Browse Ornamental Horticulture Stories - Page 8

94 results found for Ornamental Horticulture
Winter injury on boxwood turns leaves a brownish-red or bronze color. If your boxwood has winter injury, the leaves should be green by the summer. CAES News
Boxwood blues
If the leaves of the boxwoods in your landscape are turning reddish-brown, your plant is likely suffering from winter injury.
Ilex vomitoria, commonly known as Yaupon or Yaupon Holly, is a species of holly that is native to southeastern North America. CAES News
Wet roots
Excessively moist soil is not uncommon in both home and public landscapes. Many shrubs and ornamentals grow poorly and eventually die in these planting sites. Planting a plant that is tolerate to wet and poorly drained soils is the best solution.
EDGE Expo logo CAES News
EDGE Expo
The Urban Ag Council of Georgia will host its annual Edge Expo for landscape professionals on Dec. 5-6 at the Gwinnett Civic and Cultural Center in Duluth, Ga.
Leyland cypress trees grow as a property border in a lawn in Butts Co., Ga. CAES News
Hedgerow
Hedges are a common feature in many Georgia landscapes. They are used to define property lines, provide privacy or block the view of an unpleasing object.
A 10-by-14 structural frame greenhouse built with treated wood and commercial-grade plastic. CAES News
Hobby greenhouses
With a little effort and forethought, the dream of owning a hobby greenhouse can become reality.
A European Pepper Moth found in Tifton, Ga. in October 2011. CAES News
New invasive species spotted in 2011
A new insect thought to threaten Georgia's pepper production at the moment poses a greater danger to lantana - a popular landscape plant.
Advancing Georgia's Leaders in Agriculture CAES News
Advancing Georgia's Leaders in Agriculture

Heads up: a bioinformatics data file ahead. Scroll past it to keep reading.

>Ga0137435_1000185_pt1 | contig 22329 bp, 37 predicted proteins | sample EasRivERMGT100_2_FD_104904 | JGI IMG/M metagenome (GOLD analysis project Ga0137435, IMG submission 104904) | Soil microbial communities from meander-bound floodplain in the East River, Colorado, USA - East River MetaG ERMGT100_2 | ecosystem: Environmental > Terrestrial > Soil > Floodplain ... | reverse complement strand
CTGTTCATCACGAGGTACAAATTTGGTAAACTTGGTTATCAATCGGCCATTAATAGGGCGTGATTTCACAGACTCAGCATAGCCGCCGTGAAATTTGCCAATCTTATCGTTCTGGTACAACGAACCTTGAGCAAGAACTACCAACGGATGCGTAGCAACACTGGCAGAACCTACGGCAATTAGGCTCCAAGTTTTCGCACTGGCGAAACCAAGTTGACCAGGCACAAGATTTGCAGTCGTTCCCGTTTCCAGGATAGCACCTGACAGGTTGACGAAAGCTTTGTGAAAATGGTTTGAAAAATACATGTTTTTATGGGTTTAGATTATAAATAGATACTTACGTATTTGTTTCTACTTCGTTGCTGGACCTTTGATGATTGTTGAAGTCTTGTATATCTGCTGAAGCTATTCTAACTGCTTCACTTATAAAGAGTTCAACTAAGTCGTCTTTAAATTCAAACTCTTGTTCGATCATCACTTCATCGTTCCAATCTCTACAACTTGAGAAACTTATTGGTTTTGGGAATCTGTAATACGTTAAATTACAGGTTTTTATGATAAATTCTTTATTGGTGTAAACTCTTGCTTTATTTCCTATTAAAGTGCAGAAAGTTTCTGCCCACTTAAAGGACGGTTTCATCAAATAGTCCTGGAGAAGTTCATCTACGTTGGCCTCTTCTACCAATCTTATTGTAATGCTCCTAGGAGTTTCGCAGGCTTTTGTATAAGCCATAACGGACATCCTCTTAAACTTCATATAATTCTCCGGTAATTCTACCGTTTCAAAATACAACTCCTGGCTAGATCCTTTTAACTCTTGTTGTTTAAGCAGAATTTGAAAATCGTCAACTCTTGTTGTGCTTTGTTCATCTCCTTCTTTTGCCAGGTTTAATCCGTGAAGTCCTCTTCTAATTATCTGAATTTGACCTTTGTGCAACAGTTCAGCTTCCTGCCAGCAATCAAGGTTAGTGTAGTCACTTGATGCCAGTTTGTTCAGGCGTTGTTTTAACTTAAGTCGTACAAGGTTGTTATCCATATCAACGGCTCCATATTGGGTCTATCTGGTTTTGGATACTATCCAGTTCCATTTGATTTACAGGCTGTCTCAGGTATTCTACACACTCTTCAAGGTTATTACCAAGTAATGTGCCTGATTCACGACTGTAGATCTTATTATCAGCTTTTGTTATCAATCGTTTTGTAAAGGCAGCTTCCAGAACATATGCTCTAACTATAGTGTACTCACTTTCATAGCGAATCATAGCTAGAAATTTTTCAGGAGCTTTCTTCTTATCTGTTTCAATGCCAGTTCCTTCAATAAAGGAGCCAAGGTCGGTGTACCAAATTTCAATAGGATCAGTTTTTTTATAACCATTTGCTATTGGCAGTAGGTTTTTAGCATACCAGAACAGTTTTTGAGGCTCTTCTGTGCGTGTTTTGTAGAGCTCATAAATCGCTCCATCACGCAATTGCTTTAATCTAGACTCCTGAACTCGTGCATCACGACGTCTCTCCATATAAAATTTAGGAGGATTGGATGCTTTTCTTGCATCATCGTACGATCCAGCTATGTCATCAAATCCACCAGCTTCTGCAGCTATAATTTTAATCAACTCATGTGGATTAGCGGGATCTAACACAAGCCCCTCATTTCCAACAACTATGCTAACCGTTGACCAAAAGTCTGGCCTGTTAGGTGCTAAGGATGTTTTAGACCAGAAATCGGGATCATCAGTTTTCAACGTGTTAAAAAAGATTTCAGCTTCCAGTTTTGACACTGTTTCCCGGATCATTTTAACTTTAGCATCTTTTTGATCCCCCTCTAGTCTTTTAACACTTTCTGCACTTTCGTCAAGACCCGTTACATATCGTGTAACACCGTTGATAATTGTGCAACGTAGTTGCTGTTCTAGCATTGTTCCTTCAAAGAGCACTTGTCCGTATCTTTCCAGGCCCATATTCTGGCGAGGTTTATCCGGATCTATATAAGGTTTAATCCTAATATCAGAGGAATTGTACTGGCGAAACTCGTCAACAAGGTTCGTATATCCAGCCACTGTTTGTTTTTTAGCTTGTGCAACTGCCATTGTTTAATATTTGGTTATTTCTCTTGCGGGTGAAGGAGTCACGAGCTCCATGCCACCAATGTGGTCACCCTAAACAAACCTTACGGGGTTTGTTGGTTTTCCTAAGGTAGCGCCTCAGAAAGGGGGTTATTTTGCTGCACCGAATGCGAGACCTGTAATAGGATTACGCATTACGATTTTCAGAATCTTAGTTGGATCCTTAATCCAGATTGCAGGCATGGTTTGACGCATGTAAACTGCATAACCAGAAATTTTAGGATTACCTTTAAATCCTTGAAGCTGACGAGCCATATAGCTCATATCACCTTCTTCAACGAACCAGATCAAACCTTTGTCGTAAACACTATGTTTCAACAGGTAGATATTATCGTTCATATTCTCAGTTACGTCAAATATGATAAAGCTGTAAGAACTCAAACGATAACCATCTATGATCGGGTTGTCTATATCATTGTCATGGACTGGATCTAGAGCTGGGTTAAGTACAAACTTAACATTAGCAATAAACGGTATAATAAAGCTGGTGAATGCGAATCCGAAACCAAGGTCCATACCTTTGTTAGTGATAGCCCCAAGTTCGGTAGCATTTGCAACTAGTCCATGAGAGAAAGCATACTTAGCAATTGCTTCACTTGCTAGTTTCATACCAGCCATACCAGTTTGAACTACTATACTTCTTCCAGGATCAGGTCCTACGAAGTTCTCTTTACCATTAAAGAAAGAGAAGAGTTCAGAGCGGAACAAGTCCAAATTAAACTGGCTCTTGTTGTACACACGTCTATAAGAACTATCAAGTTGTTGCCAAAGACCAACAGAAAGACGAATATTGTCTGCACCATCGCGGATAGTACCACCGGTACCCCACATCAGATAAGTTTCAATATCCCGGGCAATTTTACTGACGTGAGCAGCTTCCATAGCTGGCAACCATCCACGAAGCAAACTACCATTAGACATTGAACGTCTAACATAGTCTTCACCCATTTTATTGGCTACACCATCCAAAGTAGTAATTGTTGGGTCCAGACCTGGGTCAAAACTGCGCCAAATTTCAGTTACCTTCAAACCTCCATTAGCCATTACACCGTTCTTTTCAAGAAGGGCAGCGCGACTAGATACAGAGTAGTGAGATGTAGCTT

The University of Georgia College of Agricultural and Environmental Sciences is now accepting applications for the inaugural class of the Advancing Georgia’s Leaders in Agriculture program.
UGA CAES horticulturist Allan Armitage CAES News
AHS recognizes Armitage
The American Horticultural Society has awarded University of Georgia horticulturalist Allan Armitage with the society’s most-prestigious honor, the Liberty Hyde Bailey Award.
University of Georgia horticulture professor John Ruter has been awarded the Allan M. Armitage Endowed Professorship for Herbaceous Plant Instruction and Introduction. CAES News
Armitage professorship
When University of Georgia horticulture professor Allan Armitage retired in November 2010, he left big shoes to fill. Earlier this month, John Ruter was tapped to continue Armitage’s work as part of the Allan M. Armitage Endowed Professorship for Herbaceous Plant Instruction and Introduction.
In the spring, crape myrtles add color with flowers. In the fall, they add color with brightly colored leaves. CAES News
Size matters when selecting crape myrtles
Like people, crape myrtles come in all shapes and sizes. And thanks to horticulture breeding programs, today there are crape myrtles to fit any landscape space.